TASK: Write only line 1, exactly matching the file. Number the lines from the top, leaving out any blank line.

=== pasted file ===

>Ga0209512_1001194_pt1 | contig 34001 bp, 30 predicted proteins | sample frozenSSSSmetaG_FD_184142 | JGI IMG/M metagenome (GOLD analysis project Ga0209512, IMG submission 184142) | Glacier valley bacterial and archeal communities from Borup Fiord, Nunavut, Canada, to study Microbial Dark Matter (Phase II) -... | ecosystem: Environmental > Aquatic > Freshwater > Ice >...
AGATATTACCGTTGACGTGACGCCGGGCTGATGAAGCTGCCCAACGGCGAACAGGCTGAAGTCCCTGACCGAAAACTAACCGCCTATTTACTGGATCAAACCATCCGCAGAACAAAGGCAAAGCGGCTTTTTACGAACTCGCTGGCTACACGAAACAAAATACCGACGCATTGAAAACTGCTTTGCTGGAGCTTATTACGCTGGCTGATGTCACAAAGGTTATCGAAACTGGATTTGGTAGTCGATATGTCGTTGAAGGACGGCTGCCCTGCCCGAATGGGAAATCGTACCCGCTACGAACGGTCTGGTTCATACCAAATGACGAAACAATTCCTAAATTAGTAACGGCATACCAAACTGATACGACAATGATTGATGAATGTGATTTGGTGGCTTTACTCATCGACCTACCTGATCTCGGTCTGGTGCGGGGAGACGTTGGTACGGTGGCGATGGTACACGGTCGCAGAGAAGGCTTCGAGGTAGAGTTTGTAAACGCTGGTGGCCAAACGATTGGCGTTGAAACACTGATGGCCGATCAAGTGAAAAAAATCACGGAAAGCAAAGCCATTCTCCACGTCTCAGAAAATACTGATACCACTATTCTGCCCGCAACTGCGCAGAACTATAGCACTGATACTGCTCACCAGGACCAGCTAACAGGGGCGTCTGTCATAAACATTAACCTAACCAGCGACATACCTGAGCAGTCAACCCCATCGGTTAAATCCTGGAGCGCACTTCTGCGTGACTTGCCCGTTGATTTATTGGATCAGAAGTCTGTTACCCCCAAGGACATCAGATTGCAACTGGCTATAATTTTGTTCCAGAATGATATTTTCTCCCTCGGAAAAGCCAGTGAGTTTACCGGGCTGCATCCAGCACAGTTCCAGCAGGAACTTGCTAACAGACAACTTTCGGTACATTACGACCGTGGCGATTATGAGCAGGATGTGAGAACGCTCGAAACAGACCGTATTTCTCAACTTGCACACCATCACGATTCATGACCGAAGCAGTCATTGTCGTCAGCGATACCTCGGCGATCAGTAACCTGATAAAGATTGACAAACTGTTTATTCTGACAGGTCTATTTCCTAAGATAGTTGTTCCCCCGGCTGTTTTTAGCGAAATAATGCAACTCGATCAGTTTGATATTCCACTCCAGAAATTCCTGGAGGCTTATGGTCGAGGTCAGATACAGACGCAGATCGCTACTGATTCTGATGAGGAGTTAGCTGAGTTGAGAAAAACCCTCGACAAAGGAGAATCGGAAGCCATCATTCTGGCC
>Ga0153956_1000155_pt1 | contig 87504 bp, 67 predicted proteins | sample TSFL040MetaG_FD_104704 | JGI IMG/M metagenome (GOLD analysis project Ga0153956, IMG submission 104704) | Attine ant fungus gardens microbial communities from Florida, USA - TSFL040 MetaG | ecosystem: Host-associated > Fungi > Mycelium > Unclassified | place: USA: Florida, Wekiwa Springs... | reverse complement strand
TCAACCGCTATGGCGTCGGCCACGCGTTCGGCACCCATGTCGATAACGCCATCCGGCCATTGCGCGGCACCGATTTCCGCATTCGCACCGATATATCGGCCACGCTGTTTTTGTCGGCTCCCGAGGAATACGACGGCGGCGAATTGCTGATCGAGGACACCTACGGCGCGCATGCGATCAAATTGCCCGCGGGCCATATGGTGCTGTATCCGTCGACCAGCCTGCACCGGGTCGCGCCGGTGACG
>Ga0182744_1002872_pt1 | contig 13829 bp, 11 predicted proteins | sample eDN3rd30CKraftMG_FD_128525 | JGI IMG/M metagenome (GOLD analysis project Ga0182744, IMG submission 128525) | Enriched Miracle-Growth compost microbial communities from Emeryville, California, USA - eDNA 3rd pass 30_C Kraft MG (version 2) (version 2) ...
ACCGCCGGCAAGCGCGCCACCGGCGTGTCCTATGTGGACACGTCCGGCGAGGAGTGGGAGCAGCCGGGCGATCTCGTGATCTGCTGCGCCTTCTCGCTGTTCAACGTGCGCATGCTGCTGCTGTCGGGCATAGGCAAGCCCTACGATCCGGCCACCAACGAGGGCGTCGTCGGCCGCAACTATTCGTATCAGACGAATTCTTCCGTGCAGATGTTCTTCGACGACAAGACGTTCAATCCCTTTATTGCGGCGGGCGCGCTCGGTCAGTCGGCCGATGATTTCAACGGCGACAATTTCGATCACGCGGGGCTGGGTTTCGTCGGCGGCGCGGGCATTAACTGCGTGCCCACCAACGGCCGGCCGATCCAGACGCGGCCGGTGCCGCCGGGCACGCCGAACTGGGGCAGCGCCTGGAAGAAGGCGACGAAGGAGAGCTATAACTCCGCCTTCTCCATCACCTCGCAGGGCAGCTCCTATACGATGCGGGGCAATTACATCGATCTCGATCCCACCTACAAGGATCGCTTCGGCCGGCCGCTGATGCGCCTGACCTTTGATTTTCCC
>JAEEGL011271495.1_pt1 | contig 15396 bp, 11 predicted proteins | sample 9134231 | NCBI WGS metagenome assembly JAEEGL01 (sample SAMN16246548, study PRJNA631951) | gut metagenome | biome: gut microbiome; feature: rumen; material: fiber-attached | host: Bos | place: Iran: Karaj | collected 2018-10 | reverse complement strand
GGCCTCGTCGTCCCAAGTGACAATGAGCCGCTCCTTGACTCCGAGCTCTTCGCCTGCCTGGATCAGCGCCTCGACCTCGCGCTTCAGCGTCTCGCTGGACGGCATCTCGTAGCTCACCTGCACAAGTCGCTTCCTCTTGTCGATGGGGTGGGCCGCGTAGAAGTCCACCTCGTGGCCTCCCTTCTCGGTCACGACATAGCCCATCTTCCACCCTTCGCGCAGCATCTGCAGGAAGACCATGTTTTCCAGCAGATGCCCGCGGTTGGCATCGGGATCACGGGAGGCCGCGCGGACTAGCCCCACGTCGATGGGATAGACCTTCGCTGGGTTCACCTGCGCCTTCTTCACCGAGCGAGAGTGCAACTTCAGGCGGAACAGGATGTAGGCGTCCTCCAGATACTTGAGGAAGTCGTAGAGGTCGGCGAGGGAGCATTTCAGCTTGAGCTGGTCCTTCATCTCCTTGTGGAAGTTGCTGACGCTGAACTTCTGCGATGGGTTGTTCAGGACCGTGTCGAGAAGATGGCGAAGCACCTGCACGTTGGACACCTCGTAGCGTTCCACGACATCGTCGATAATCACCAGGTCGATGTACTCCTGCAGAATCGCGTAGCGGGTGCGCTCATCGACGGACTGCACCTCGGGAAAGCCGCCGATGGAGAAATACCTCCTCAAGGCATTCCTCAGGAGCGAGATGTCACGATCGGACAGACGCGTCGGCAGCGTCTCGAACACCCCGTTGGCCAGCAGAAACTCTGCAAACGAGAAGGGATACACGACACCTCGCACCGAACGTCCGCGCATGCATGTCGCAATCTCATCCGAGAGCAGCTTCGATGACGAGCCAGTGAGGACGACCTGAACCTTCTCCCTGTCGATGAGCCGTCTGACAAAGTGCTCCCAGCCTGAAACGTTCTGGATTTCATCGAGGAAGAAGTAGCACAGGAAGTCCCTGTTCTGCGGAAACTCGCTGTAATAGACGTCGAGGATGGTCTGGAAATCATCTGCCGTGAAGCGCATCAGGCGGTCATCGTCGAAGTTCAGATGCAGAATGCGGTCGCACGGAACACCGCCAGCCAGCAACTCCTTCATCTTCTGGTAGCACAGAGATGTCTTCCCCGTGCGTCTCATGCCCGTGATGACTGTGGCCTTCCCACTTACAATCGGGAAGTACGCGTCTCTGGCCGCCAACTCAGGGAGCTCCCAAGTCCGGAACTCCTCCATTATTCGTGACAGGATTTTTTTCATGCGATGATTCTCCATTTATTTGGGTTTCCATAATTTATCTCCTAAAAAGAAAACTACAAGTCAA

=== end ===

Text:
>Ga0209512_1001194_pt1 | contig 34001 bp, 30 predicted proteins | sample frozenSSSSmetaG_FD_184142 | JGI IMG/M metagenome (GOLD analysis project Ga0209512, IMG submission 184142) | Glacier valley bacterial and archeal communities from Borup Fiord, Nunavut, Canada, to study Microbial Dark Matter (Phase II) -... | ecosystem: Environmental > Aquatic > Freshwater > Ice >...